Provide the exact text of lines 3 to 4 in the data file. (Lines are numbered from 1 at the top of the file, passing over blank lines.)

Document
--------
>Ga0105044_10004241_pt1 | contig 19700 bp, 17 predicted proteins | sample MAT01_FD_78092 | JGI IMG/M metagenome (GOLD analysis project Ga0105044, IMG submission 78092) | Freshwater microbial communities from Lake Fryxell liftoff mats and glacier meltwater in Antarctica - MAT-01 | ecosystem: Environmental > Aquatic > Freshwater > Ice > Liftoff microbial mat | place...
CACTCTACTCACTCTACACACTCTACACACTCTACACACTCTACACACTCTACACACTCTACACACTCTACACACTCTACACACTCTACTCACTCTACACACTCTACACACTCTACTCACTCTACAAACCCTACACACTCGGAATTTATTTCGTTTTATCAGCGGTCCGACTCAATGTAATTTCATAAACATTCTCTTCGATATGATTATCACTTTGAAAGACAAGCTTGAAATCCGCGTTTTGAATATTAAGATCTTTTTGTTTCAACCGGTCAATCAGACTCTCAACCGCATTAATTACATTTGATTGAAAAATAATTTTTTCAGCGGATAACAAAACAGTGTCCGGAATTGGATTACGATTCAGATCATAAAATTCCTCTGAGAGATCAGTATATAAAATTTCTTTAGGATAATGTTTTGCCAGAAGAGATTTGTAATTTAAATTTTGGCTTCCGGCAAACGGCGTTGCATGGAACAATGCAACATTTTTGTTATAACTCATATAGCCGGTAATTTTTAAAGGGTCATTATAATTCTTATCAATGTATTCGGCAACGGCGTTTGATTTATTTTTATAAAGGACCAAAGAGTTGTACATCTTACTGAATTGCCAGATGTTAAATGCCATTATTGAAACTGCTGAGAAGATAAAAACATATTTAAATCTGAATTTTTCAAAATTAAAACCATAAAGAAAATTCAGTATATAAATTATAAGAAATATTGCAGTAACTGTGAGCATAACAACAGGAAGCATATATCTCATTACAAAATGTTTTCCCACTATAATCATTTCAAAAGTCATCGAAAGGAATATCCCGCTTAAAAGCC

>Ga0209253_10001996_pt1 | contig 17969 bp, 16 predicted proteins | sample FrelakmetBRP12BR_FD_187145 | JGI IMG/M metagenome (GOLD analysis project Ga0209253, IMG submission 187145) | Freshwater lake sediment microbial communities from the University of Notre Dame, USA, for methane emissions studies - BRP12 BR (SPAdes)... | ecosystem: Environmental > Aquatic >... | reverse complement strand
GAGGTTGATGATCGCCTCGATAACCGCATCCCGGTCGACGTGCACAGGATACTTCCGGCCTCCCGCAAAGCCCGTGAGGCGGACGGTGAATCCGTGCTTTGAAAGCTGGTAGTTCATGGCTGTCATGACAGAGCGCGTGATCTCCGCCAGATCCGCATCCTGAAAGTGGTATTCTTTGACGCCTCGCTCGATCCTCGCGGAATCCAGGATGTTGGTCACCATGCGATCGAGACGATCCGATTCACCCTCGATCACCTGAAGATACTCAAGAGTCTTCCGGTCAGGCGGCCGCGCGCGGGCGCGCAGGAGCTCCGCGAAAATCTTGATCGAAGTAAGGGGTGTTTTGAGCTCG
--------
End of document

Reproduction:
>Ga0209253_10001996_pt1 | contig 17969 bp, 16 predicted proteins | sample FrelakmetBRP12BR_FD_187145 | JGI IMG/M metagenome (GOLD analysis project Ga0209253, IMG submission 187145) | Freshwater lake sediment microbial communities from the University of Notre Dame, USA, for methane emissions studies - BRP12 BR (SPAdes)... | ecosystem: Environmental > Aquatic >... | reverse complement strand
GAGGTTGATGATCGCCTCGATAACCGCATCCCGGTCGACGTGCACAGGATACTTCCGGCCTCCCGCAAAGCCCGTGAGGCGGACGGTGAATCCGTGCTTTGAAAGCTGGTAGTTCATGGCTGTCATGACAGAGCGCGTGATCTCCGCCAGATCCGCATCCTGAAAGTGGTATTCTTTGACGCCTCGCTCGATCCTCGCGGAATCCAGGATGTTGGTCACCATGCGATCGAGACGATCCGATTCACCCTCGATCACCTGAAGATACTCAAGAGTCTTCCGGTCAGGCGGCCGCGCGCGGGCGCGCAGGAGCTCCGCGAAAATCTTGATCGAAGTAAGGGGTGTTTTGAGCTCG